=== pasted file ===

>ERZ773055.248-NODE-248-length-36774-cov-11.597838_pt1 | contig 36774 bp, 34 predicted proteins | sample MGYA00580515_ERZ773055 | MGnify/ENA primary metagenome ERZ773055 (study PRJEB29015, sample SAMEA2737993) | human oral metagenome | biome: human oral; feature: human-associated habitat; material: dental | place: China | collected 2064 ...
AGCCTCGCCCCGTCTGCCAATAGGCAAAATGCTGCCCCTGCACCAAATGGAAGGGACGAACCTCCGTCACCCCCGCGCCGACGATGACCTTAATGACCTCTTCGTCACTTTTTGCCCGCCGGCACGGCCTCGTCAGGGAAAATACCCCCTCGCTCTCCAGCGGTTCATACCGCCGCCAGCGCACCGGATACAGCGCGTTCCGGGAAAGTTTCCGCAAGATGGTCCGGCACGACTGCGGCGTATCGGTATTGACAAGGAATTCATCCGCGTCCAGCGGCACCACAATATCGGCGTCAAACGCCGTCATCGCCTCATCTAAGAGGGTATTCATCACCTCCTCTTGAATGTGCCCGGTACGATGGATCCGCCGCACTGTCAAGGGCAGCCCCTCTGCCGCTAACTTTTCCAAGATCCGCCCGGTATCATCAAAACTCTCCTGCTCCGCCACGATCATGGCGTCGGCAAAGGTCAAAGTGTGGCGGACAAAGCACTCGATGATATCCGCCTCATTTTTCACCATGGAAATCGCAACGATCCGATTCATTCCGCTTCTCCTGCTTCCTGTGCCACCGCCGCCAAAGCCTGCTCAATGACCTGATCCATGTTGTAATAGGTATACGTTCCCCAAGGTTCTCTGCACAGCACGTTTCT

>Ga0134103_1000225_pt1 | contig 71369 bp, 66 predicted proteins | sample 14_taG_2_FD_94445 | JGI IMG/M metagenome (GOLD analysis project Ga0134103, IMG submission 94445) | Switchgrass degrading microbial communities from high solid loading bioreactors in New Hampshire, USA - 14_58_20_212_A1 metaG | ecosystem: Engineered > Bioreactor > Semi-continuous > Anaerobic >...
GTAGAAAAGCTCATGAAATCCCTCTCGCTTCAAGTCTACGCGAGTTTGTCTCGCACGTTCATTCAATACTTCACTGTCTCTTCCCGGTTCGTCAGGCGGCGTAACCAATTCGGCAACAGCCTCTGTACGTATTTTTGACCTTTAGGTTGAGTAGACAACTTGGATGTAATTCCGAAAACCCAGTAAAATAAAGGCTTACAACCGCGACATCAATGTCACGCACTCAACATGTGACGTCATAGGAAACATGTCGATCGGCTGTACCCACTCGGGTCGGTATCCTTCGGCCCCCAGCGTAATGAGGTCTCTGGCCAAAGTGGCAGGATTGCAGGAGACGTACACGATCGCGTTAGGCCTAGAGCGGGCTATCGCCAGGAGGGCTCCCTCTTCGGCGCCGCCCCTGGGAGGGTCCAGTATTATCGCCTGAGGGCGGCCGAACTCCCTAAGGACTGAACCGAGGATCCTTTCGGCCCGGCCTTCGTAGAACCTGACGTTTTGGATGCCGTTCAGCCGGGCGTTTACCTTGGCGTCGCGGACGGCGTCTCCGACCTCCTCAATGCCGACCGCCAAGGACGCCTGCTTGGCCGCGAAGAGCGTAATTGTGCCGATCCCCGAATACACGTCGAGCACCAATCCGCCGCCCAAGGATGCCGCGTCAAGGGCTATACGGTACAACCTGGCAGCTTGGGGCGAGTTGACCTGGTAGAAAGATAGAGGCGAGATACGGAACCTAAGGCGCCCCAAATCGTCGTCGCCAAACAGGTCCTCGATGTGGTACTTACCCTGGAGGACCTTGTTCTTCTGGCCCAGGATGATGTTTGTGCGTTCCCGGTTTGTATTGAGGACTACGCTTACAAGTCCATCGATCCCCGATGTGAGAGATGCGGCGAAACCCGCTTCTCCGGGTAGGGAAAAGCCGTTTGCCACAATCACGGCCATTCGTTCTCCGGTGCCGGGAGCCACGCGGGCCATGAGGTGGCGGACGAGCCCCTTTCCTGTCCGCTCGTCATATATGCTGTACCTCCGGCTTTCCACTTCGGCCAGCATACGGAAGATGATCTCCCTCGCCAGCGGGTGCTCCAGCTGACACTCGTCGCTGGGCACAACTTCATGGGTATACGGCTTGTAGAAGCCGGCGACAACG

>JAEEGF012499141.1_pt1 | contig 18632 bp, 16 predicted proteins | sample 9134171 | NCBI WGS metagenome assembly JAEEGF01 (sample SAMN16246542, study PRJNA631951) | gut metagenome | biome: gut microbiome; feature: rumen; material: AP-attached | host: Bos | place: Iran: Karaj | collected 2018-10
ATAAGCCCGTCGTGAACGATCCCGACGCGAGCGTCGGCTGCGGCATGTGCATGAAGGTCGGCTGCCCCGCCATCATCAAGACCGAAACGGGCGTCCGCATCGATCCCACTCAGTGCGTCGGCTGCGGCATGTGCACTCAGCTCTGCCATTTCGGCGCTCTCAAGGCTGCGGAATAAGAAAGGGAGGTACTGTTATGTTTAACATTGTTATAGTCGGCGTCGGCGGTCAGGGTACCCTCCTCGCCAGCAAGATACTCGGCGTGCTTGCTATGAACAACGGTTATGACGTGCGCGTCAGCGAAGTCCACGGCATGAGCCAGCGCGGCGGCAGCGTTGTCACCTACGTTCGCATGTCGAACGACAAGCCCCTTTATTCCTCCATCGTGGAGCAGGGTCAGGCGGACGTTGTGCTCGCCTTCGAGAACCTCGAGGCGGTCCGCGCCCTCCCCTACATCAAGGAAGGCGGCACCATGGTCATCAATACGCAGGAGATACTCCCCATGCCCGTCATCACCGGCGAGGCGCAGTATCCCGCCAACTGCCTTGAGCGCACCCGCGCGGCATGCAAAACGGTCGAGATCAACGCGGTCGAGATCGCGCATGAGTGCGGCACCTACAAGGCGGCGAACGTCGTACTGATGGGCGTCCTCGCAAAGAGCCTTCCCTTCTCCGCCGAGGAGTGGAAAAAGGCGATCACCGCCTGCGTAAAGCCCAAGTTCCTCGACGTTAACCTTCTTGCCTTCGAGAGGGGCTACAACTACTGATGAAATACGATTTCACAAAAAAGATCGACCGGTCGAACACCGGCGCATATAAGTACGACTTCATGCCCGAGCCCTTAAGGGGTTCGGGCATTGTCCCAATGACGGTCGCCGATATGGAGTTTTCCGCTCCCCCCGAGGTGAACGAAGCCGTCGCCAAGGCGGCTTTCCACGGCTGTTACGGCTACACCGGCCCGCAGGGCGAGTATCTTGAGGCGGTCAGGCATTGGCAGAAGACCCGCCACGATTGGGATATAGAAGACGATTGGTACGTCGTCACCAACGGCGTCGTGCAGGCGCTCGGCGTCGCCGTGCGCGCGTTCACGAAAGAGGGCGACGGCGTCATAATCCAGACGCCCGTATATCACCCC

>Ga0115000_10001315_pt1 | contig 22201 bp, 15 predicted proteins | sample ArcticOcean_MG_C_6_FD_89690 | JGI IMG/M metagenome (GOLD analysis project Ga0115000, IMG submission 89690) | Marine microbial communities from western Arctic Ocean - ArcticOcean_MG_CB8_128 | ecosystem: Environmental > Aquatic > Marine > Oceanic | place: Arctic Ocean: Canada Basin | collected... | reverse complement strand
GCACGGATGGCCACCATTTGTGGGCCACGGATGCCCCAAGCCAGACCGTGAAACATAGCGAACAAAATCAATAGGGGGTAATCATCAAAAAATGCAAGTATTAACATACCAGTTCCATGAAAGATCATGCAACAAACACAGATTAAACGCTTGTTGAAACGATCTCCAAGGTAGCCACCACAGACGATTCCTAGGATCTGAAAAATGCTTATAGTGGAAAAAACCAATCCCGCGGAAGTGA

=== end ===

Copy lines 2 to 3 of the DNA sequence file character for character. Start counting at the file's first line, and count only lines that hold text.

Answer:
AGCCTCGCCCCGTCTGCCAATAGGCAAAATGCTGCCCCTGCACCAAATGGAAGGGACGAACCTCCGTCACCCCCGCGCCGACGATGACCTTAATGACCTCTTCGTCACTTTTTGCCCGCCGGCACGGCCTCGTCAGGGAAAATACCCCCTCGCTCTCCAGCGGTTCATACCGCCGCCAGCGCACCGGATACAGCGCGTTCCGGGAAAGTTTCCGCAAGATGGTCCGGCACGACTGCGGCGTATCGGTATTGACAAGGAATTCATCCGCGTCCAGCGGCACCACAATATCGGCGTCAAACGCCGTCATCGCCTCATCTAAGAGGGTATTCATCACCTCCTCTTGAATGTGCCCGGTACGATGGATCCGCCGCACTGTCAAGGGCAGCCCCTCTGCCGCTAACTTTTCCAAGATCCGCCCGGTATCATCAAAACTCTCCTGCTCCGCCACGATCATGGCGTCGGCAAAGGTCAAAGTGTGGCGGACAAAGCACTCGATGATATCCGCCTCATTTTTCACCATGGAAATCGCAACGATCCGATTCATTCCGCTTCTCCTGCTTCCTGTGCCACCGCCGCCAAAGCCTGCTCAATGACCTGATCCATGTTGTAATAGGTATACGTTCCCCAAGGTTCTCTGCACAGCACGTTTCT

>Ga0134103_1000225_pt1 | contig 71369 bp, 66 predicted proteins | sample 14_taG_2_FD_94445 | JGI IMG/M metagenome (GOLD analysis project Ga0134103, IMG submission 94445) | Switchgrass degrading microbial communities from high solid loading bioreactors in New Hampshire, USA - 14_58_20_212_A1 metaG | ecosystem: Engineered > Bioreactor > Semi-continuous > Anaerobic >...